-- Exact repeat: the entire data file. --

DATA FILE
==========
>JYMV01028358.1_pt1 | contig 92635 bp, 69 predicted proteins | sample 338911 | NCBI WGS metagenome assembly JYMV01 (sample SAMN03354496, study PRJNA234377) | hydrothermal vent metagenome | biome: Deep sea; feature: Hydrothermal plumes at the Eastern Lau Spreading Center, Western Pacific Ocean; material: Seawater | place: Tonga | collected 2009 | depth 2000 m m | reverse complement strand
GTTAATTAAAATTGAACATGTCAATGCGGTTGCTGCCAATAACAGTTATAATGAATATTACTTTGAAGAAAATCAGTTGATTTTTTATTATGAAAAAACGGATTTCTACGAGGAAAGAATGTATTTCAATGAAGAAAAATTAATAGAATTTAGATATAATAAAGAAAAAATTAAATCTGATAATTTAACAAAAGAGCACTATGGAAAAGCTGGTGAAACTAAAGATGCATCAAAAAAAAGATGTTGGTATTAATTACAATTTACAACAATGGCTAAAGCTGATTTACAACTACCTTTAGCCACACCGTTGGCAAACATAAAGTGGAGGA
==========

>JYMV01028358.1_pt1 | contig 92635 bp, 69 predicted proteins | sample 338911 | NCBI WGS metagenome assembly JYMV01 (sample SAMN03354496, study PRJNA234377) | hydrothermal vent metagenome | biome: Deep sea; feature: Hydrothermal plumes at the Eastern Lau Spreading Center, Western Pacific Ocean; material: Seawater | place: Tonga | collected 2009 | depth 2000 m m | reverse complement strand
GTTAATTAAAATTGAACATGTCAATGCGGTTGCTGCCAATAACAGTTATAATGAATATTACTTTGAAGAAAATCAGTTGATTTTTTATTATGAAAAAACGGATTTCTACGAGGAAAGAATGTATTTCAATGAAGAAAAATTAATAGAATTTAGATATAATAAAGAAAAAATTAAATCTGATAATTTAACAAAAGAGCACTATGGAAAAGCTGGTGAAACTAAAGATGCATCAAAAAAAAGATGTTGGTATTAATTACAATTTACAACAATGGCTAAAGCTGATTTACAACTACCTTTAGCCACACCGTTGGCAAACATAAAGTGGAGGA